This may seem a silly thing to do but it will help get the student into the mental state of performance where you only get one "take" a the piece of music. As a student gets more confident performing "mock recitals", challenge them by adding realistic distractions like coughing, yawning loudly, having your cell phone go off, or even telling them jokes while trying to finish the piece they are performing. Turn it into a game; if the student can finish the piece without stopping while being being bombarded by jokes and funny noises they win, if they start laughing and have to stop they lose. Children are far more receptive to "winning" or "losing" a silly game than they are to sitting in a chair playing through the same piece of music for the 100th time in front of their parents and this will help prepare them for real life distractions that occur at every performance.



While the weeks before a recital should be focused on practicing and preparing for the performance through mock recitals, the day before and the day of the recital should be relaxed and uneventful. Performance anxiety often creeps in the day before a recital and suddenly the student wants to practice everything they are performing to get it "perfect". The simple truth is that if you need to practice a piece of music the day before the recital than you are not ready to perform it and should swap it out for a piece that you are already comfortable with. Any attempts to "improve" a piece the day before will inevitably add to the stress of performer and will ultimately detract from the performance itself.


Instead of stressing out about the recital the day before, make sure the student has a relaxing day with a nutritious dinner and an early bedtime. If the student wants to play their instrument than let them but don't let them fall into the trap of trying to "cram for the exam" the night before. Play some music in the background at dinner but don't make them watch recording of virtuosos to "inspire" them; they would be better off having fun with their friends or even distracting themselves with video games. Make sure they go to bed on time, let them sleep in a little if time permits, and make sure they have a light breakfast to avoid having their blood sugar crash in the middle of their performance. An early performance time is ideal as it provides less time for a student to get anxious, if you need to have a later recital time than try to find some simple activities to keep the student occupied before the time of the recital.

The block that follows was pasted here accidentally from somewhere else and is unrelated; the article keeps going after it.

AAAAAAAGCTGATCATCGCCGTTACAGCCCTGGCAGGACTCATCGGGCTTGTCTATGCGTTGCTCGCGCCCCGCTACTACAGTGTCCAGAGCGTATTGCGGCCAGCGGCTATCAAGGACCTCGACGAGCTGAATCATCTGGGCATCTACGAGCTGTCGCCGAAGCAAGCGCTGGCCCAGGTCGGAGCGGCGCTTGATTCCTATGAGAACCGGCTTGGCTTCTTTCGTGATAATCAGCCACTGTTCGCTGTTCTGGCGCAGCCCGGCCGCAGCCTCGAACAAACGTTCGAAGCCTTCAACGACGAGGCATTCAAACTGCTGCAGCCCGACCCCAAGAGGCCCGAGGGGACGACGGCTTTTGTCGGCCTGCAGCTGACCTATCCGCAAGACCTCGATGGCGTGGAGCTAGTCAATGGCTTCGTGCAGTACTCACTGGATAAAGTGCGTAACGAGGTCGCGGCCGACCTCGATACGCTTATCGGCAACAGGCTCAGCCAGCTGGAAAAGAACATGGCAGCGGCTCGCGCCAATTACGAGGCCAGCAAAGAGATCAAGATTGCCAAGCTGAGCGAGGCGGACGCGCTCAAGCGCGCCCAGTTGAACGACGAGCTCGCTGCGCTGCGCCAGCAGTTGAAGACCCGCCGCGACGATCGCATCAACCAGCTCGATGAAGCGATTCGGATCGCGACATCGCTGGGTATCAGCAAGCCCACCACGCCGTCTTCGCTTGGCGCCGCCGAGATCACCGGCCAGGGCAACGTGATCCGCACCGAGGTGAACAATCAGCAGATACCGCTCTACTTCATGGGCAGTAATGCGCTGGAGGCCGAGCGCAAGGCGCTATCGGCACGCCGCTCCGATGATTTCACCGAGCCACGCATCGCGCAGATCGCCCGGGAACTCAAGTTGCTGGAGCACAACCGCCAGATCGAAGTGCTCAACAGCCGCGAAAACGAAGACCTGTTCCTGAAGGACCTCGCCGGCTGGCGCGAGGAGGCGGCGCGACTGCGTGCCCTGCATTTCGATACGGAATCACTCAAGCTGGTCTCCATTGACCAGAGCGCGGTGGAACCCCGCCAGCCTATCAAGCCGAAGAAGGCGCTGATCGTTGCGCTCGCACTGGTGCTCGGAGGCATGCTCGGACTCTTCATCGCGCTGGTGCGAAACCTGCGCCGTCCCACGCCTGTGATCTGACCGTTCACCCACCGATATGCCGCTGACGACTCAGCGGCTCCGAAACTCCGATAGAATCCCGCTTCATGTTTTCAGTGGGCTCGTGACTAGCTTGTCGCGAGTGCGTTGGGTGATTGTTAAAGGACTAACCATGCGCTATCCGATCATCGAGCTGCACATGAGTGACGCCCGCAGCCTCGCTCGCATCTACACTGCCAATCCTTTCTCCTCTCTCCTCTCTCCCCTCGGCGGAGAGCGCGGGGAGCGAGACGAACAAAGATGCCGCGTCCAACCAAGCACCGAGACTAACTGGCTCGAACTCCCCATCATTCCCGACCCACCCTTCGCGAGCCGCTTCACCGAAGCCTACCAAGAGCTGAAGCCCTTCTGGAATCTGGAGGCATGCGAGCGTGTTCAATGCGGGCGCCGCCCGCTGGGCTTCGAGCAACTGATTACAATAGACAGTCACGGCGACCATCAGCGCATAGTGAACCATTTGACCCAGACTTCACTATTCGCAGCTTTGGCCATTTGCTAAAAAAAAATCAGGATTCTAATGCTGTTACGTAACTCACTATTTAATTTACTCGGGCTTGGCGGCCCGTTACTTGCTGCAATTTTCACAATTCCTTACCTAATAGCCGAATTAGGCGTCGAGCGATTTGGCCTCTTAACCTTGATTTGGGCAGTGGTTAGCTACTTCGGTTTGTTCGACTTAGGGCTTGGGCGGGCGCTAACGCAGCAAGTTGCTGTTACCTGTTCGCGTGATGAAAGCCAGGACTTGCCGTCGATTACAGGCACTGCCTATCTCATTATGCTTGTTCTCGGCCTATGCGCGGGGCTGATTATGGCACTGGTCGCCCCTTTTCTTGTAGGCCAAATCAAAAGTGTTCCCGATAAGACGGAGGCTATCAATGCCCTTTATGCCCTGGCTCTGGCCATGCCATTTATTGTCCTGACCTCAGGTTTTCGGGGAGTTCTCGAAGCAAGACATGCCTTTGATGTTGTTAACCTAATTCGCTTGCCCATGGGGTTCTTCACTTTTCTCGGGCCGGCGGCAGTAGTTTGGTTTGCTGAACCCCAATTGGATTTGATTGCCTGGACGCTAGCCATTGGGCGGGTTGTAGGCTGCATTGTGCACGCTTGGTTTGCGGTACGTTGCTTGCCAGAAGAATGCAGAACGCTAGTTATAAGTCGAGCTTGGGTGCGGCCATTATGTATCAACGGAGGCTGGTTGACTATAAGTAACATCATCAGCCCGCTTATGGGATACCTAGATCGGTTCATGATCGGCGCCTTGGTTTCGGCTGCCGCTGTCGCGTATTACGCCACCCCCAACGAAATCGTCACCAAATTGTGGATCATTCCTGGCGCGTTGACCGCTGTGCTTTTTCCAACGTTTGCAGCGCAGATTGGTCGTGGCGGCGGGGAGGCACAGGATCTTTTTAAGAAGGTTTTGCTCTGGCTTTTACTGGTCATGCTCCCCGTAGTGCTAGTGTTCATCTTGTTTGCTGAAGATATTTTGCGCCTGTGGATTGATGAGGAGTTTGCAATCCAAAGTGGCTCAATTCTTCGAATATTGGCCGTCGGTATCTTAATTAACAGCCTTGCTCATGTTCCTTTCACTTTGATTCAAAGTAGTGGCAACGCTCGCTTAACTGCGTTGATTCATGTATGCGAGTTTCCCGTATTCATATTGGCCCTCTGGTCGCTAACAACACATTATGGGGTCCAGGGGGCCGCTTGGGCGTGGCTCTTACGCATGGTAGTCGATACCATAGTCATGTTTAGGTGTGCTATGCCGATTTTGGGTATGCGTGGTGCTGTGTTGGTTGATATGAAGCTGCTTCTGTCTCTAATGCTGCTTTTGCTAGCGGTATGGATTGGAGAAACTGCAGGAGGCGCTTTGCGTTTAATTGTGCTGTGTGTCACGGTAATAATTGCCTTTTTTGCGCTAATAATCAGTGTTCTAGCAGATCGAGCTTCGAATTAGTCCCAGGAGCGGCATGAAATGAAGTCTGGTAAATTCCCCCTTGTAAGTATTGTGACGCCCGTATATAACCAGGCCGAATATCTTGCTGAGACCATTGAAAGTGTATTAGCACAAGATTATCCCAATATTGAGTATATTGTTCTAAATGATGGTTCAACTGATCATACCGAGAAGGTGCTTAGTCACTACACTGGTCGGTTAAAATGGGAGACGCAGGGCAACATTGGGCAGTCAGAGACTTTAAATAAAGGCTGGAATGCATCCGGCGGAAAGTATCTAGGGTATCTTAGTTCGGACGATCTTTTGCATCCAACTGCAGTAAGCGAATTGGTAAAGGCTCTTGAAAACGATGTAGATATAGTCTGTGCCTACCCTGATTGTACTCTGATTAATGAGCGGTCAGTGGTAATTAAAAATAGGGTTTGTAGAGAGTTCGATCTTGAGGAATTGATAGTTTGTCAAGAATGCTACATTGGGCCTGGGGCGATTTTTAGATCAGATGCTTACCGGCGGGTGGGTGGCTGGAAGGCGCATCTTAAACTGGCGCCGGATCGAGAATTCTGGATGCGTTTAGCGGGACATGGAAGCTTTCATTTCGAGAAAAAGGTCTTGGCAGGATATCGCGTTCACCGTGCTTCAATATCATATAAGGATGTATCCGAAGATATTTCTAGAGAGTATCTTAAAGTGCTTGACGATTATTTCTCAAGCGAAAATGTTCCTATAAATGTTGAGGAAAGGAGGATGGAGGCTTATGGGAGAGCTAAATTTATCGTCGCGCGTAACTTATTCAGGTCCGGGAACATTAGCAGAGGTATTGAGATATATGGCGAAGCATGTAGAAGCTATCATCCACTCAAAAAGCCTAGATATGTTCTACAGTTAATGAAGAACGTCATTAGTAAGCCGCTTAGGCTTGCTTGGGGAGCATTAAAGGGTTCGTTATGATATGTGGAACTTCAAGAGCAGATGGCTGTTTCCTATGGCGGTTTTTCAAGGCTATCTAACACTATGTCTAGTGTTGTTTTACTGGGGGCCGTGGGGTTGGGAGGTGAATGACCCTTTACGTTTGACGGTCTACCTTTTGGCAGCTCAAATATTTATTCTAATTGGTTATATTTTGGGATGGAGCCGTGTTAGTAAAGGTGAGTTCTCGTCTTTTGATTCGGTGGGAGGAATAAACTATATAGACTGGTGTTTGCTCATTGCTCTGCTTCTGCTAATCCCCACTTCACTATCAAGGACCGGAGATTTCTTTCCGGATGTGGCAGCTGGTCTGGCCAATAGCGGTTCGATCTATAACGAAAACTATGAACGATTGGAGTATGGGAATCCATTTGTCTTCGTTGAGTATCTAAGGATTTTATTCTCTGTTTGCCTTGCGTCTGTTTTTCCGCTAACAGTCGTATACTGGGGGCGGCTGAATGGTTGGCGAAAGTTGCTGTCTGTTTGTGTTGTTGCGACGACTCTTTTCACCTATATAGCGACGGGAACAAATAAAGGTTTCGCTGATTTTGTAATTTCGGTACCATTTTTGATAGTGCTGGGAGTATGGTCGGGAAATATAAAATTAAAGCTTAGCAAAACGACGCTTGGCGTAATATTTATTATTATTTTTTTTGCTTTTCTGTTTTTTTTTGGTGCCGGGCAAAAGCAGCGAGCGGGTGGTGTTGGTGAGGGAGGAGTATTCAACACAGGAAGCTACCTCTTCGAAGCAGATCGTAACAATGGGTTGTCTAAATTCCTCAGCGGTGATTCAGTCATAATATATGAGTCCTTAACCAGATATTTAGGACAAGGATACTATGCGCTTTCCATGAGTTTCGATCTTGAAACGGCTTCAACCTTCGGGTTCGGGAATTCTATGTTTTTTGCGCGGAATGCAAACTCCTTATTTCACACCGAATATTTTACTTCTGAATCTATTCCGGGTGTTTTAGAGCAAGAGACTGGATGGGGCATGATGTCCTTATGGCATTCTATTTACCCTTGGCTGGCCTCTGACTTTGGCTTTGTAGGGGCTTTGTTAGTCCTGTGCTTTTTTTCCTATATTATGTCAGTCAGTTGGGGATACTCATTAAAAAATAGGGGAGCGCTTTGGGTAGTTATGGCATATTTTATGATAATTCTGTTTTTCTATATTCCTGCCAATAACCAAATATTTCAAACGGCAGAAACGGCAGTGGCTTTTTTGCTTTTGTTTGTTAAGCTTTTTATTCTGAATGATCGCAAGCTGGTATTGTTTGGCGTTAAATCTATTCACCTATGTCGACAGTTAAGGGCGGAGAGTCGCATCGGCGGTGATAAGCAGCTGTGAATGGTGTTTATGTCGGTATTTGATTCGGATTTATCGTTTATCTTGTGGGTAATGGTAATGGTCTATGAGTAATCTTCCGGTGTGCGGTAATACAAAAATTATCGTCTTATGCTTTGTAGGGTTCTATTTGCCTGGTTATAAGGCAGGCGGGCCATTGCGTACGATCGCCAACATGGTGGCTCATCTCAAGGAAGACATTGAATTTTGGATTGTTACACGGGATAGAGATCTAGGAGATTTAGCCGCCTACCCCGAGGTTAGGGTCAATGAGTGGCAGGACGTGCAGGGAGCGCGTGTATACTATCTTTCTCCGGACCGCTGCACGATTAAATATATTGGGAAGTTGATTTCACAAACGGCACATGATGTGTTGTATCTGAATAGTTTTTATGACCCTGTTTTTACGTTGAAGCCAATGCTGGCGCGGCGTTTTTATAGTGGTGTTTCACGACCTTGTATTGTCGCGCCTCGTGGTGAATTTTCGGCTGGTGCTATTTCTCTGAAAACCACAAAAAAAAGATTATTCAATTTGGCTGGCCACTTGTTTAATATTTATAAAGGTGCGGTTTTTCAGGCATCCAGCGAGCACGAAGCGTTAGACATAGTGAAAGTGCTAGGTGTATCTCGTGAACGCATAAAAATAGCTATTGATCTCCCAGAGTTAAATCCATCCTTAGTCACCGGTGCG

No matter what happens before, during, or after a recital it is important for the student to receive unconditional praise and encouragement from their parents and teachers. Music, like sports, is an activity where the totality of a performer's months or years of preparation is judged by what happens in a matter of a few minutes. To complicate things, there are many factors outside the performer's control that can effect those few minutes of performance. Very few adults have their work judged in such a way so it is an experience foreign to many parents; praise your child after a recital and encourage them no matter what happens on stage.


The most talented, skilled, and prepared musician can always have a bad day just as the person who never practices can occasionally pull off a good performance; a student should never be made to feel bad about their performance because there are so many factors that can effect it that are out of their control. Just as a parent should not fall into the trap of criticizing their child's performance, the student should not fall into the trap of comparing their performances to the performances of other students. Recitals are not competitions and should never be treated as such. Encourage your child to compliment other students' performances and to take inspiration from them; they will make new friends and gain perspective which will make them better musicians in the long run.


If a student feels bad about their performance than speak with them about it; ask them if they feel that there was anything they could have done to better prepare themselves, remind them that there are factors outside of their control and remind them just like in video games and sports there will always be another chance for them to do it again.



Recitals are in important part of a proper musical education and a positive experience can inspire a student to continue their studies for years but a negative experience can have the opposite effect and discourage a student from music altogether. While there are a number of factors outside our control, being prepared well in advance will ensure the student can approach the recital with the confidence and a relaxed mind needed for a great performance.